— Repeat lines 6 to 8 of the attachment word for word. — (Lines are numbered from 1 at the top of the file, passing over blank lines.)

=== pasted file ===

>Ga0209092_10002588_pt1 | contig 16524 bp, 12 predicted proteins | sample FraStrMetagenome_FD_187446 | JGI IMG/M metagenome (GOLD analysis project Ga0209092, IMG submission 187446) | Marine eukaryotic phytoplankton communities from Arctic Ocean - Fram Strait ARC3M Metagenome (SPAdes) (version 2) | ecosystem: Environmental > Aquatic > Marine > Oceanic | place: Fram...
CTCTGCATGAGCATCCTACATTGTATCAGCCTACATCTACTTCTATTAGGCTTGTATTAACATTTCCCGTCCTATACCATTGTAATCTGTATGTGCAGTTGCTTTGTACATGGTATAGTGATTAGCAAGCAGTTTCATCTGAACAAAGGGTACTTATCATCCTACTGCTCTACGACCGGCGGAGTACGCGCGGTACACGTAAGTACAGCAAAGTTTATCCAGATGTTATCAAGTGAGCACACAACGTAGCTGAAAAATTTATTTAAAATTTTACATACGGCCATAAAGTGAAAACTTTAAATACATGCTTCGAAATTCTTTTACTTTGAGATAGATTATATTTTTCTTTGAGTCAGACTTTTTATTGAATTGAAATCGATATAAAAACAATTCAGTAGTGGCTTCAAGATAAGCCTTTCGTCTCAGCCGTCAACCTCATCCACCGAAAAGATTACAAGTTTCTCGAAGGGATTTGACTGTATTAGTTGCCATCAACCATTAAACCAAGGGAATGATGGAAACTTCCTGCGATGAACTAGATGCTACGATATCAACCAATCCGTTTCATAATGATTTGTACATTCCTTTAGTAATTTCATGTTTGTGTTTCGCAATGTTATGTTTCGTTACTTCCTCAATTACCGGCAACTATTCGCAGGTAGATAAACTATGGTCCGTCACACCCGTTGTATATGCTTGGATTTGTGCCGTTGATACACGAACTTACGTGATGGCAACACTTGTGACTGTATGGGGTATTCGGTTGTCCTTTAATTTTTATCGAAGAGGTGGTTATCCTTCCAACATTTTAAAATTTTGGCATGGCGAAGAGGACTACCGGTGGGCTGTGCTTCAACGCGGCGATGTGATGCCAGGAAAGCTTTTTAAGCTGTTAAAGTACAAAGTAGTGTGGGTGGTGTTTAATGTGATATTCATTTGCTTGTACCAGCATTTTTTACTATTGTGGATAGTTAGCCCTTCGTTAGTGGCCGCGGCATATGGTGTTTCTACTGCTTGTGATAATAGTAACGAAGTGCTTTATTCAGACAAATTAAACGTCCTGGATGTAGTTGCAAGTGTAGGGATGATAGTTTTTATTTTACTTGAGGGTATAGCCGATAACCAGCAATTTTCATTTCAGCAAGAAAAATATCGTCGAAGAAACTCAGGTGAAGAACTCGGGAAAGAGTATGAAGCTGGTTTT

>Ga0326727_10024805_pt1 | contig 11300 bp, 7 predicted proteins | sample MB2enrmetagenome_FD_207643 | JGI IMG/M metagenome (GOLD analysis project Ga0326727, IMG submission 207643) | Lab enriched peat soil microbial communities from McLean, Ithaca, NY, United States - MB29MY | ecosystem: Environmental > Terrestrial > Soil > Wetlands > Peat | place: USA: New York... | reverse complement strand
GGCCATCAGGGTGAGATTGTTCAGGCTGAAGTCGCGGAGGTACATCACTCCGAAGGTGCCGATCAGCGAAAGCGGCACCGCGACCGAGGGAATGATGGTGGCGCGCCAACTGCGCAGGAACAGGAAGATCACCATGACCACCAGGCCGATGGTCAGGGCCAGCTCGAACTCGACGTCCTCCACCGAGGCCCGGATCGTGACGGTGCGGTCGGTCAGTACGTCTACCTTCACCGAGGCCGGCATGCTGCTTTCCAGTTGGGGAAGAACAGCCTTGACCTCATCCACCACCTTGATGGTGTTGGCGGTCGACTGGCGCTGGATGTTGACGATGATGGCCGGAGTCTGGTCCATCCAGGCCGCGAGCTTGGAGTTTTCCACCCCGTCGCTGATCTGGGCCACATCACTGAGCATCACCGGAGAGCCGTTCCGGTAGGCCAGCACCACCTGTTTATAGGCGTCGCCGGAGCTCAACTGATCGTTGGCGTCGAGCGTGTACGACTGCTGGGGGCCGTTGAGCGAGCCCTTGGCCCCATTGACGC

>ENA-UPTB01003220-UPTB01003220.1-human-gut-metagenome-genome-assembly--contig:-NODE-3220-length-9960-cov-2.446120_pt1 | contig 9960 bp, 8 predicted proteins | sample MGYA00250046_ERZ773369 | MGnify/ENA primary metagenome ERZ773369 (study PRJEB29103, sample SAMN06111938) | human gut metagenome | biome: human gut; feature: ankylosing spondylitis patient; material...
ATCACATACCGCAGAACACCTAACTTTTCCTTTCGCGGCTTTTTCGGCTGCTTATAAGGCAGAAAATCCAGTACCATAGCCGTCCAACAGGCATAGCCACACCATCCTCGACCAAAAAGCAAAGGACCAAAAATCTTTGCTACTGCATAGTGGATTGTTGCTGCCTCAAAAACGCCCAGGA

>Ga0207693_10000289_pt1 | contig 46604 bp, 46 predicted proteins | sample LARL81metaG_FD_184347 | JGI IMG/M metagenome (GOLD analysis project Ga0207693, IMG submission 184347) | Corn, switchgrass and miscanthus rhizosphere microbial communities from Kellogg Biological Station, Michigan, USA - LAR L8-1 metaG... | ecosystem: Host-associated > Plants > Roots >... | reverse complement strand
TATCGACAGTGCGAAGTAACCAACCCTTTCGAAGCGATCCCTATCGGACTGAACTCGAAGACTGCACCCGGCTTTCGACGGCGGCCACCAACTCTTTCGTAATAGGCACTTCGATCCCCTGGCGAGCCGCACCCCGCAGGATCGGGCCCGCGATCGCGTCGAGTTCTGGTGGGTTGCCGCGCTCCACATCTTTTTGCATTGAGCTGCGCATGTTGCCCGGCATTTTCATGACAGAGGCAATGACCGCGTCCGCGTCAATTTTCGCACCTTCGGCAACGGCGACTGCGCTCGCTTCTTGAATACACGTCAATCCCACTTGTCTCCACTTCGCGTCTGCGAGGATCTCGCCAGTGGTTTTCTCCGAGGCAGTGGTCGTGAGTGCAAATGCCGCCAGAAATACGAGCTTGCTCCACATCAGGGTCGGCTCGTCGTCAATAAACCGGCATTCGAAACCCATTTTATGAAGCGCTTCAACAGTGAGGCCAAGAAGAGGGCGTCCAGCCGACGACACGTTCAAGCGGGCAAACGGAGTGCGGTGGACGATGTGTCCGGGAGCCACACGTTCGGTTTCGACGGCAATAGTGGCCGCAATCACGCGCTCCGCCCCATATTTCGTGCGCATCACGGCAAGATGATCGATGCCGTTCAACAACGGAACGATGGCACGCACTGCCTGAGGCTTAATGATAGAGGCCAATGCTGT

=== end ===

ATCACATACCGCAGAACACCTAACTTTTCCTTTCGCGGCTTTTTCGGCTGCTTATAAGGCAGAAAATCCAGTACCATAGCCGTCCAACAGGCATAGCCACACCATCCTCGACCAAAAAGCAAAGGACCAAAAATCTTTGCTACTGCATAGTGGATTGTTGCTGCCTCAAAAACGCCCAGGA

>Ga0207693_10000289_pt1 | contig 46604 bp, 46 predicted proteins | sample LARL81metaG_FD_184347 | JGI IMG/M metagenome (GOLD analysis project Ga0207693, IMG submission 184347) | Corn, switchgrass and miscanthus rhizosphere microbial communities from Kellogg Biological Station, Michigan, USA - LAR L8-1 metaG... | ecosystem: Host-associated > Plants > Roots >... | reverse complement strand
TATCGACAGTGCGAAGTAACCAACCCTTTCGAAGCGATCCCTATCGGACTGAACTCGAAGACTGCACCCGGCTTTCGACGGCGGCCACCAACTCTTTCGTAATAGGCACTTCGATCCCCTGGCGAGCCGCACCCCGCAGGATCGGGCCCGCGATCGCGTCGAGTTCTGGTGGGTTGCCGCGCTCCACATCTTTTTGCATTGAGCTGCGCATGTTGCCCGGCATTTTCATGACAGAGGCAATGACCGCGTCCGCGTCAATTTTCGCACCTTCGGCAACGGCGACTGCGCTCGCTTCTTGAATACACGTCAATCCCACTTGTCTCCACTTCGCGTCTGCGAGGATCTCGCCAGTGGTTTTCTCCGAGGCAGTGGTCGTGAGTGCAAATGCCGCCAGAAATACGAGCTTGCTCCACATCAGGGTCGGCTCGTCGTCAATAAACCGGCATTCGAAACCCATTTTATGAAGCGCTTCAACAGTGAGGCCAAGAAGAGGGCGTCCAGCCGACGACACGTTCAAGCGGGCAAACGGAGTGCGGTGGACGATGTGTCCGGGAGCCACACGTTCGGTTTCGACGGCAATAGTGGCCGCAATCACGCGCTCCGCCCCATATTTCGTGCGCATCACGGCAAGATGATCGATGCCGTTCAACAACGGAACGATGGCACGCACTGCCTGAGGCTTAATGATAGAGGCCAATGCTGT